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Hmm, is there a relatively easy way (in a shell script) to see which files in /var/log/removed_packages/*upgraded* have a greater version number than the same program in /var/log/packages? Actually that would be something handy to put in UPGRADE.TXT.
 
Old 08-17-2005, 09:33 PM   #5
Tinkster
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Quote:
Originally posted by jrdioko
Hmm, is there a relatively easy way (in a shell script) to see which files in /var/log/removed_packages/*upgraded* have a greater version number than the same program in /var/log/packages? Actually that would be something handy to put in UPGRADE.TXT.
I don't think it would be as easy as one wishes.

The problem is that there can be package names
with numerals in the name as well version numbers
with alphas in them.

This one
Code:
awk -F"-" '{for(i=1;i<NF;i++){if($i ~ "i.86" || $i == "norach") print $(i-1)}; }'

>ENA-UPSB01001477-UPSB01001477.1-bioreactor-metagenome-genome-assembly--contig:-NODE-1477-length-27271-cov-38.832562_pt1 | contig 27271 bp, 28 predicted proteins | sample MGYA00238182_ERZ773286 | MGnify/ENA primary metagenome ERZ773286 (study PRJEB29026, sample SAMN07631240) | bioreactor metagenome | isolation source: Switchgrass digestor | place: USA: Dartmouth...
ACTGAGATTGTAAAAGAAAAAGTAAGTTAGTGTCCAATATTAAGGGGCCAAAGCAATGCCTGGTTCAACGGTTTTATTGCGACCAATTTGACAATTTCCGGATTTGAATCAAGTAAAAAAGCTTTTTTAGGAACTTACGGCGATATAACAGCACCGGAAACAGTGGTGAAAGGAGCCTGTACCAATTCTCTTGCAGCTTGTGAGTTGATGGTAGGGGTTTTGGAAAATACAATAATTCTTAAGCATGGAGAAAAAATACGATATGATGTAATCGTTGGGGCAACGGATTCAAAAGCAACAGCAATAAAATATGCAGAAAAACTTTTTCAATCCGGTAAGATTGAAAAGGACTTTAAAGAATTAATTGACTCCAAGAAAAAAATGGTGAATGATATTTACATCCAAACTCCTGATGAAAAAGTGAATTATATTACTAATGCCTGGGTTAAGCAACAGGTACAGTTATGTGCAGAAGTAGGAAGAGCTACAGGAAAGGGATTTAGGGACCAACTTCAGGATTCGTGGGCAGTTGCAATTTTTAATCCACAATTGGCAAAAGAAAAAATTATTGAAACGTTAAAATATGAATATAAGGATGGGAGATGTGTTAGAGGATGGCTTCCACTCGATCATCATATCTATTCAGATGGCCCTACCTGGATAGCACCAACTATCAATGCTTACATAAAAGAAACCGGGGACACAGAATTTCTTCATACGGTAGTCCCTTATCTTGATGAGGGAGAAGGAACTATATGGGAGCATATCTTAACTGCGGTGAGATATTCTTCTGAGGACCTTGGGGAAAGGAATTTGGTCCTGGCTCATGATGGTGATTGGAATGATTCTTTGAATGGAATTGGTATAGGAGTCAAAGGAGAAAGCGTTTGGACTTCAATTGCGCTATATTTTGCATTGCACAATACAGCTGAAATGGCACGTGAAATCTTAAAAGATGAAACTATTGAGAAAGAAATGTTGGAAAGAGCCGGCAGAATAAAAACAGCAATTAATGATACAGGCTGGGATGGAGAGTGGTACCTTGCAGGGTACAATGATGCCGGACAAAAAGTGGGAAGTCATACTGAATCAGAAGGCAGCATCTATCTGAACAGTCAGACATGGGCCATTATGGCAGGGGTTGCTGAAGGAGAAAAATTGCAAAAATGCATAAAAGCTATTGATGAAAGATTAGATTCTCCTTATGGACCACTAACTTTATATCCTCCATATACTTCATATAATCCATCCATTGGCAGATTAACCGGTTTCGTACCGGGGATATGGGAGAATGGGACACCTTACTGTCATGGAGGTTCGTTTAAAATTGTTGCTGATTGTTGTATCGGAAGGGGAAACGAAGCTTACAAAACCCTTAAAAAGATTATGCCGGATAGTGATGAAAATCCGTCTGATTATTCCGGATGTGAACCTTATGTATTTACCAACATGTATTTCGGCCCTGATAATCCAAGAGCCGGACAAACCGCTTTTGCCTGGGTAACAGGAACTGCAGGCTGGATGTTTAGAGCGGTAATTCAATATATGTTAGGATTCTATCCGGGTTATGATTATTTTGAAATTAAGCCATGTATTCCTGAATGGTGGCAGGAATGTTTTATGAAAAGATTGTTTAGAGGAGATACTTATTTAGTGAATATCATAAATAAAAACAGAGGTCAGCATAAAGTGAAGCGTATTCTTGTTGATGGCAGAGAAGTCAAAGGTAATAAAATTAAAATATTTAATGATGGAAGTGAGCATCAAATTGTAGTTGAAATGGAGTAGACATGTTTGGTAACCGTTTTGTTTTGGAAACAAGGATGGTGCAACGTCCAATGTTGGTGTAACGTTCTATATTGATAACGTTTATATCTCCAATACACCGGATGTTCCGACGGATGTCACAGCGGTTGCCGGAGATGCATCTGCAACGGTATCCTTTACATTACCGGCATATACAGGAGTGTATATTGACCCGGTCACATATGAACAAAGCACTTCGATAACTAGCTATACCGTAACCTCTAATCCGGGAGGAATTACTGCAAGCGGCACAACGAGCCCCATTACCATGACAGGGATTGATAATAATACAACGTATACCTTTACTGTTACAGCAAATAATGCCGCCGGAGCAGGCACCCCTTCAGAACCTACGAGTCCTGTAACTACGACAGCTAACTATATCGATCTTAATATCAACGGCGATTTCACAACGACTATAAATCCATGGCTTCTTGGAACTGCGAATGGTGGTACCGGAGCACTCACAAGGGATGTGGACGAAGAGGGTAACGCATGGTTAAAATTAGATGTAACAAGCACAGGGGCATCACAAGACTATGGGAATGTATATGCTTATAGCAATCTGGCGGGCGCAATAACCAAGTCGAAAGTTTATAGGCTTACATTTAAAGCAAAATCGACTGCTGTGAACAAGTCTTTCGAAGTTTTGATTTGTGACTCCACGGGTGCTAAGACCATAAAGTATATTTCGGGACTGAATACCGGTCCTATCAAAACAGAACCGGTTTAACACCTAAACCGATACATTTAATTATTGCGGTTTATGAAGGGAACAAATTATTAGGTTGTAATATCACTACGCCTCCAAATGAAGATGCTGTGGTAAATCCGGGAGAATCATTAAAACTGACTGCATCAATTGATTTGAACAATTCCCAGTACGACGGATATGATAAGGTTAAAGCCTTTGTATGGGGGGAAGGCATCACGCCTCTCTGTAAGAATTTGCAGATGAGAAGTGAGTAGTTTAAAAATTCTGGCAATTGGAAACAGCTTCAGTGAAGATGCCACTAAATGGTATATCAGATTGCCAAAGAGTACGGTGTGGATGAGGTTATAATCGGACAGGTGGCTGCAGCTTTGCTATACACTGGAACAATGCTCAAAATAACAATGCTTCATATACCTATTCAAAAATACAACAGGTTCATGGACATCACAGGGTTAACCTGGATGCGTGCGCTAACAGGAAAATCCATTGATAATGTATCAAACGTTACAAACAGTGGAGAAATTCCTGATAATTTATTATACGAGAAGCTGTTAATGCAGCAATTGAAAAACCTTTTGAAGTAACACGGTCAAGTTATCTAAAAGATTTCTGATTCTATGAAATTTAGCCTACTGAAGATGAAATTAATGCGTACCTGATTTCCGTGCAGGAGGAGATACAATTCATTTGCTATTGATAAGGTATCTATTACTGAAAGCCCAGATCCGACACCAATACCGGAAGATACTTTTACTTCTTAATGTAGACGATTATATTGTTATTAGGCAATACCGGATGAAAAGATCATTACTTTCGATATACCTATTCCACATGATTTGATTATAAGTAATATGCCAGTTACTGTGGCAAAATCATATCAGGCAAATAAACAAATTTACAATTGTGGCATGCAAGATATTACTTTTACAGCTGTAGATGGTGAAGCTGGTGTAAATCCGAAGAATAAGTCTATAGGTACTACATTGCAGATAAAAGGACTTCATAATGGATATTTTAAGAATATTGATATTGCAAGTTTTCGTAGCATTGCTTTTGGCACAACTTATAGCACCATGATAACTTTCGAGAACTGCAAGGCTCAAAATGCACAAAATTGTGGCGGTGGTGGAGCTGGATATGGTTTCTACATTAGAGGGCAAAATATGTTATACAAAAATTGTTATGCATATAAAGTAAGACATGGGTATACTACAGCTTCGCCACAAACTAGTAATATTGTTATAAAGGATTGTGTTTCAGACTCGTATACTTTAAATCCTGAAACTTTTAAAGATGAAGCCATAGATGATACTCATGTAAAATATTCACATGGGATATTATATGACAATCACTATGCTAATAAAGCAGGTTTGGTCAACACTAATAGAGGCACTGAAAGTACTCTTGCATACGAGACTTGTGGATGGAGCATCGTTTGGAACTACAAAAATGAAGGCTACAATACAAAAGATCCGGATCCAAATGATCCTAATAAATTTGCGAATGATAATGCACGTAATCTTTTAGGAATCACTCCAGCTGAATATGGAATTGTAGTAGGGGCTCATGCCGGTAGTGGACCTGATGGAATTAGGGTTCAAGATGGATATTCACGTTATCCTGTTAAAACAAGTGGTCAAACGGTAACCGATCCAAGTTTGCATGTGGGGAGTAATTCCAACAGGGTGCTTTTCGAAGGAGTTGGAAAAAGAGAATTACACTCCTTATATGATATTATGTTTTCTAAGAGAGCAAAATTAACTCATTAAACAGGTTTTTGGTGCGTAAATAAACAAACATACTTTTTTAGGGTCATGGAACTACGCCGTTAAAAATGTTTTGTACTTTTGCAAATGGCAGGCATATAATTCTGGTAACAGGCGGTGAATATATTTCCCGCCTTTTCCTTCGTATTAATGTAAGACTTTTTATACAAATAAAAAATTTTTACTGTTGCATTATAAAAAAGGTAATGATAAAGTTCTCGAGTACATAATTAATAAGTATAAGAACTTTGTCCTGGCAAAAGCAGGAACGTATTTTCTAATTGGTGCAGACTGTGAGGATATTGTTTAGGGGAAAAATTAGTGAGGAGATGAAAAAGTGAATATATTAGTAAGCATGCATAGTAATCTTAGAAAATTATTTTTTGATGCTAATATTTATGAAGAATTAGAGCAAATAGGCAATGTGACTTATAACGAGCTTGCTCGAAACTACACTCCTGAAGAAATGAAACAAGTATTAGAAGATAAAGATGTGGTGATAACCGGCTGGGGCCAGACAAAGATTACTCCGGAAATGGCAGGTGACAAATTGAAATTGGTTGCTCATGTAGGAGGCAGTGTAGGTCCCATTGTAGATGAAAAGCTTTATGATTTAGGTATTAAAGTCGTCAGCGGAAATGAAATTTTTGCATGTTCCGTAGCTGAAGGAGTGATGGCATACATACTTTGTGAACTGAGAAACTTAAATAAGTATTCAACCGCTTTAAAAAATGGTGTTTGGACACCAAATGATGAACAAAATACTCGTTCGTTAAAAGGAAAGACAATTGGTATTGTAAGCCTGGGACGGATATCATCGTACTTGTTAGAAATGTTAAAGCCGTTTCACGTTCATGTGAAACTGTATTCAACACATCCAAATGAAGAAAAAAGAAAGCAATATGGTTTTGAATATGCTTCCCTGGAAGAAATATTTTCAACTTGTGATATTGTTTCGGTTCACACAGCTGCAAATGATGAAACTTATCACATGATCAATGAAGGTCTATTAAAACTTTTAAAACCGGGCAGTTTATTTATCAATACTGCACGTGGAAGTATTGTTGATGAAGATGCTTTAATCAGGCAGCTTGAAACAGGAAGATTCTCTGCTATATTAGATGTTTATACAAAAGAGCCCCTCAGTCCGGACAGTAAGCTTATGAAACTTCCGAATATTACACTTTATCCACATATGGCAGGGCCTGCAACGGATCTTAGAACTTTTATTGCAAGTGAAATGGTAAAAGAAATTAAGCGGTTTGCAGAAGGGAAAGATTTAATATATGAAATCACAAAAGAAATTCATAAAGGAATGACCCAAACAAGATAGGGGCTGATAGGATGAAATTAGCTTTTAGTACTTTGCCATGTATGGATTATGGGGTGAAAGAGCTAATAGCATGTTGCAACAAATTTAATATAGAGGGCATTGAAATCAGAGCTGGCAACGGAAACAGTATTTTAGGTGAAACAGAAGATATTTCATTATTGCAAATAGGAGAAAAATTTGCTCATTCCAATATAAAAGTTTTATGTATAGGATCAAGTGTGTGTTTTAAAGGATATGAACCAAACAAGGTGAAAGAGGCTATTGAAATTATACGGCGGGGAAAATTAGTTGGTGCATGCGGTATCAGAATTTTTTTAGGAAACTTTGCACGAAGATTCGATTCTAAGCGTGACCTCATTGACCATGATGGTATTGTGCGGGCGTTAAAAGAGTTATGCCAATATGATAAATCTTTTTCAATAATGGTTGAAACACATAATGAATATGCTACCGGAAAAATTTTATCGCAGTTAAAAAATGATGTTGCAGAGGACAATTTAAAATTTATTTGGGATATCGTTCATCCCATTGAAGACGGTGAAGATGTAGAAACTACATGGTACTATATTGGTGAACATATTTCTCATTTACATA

will catch MOST of them correctly ...



Cheers,
Tink

Last edited by Tinkster; 08-17-2005 at 10:23 PM.
 
Old 08-17-2005, 09:38 PM   #6
jrdioko
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That doesn't seem to work for me (unclosed bracket/parentheses somewhere I assume). I guess this is some motivation to learn enough bash/awk scripting to figure it out.
 
Old 08-17-2005, 10:22 PM   #7
Tinkster
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Actually it was a copy & paste error on my side. There's
a ' missing at the end ... sowwy.


Cheers,
Tink
 
Old 08-17-2005, 10:43 PM   #8
LiNuCe
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Quote:
jrdioko :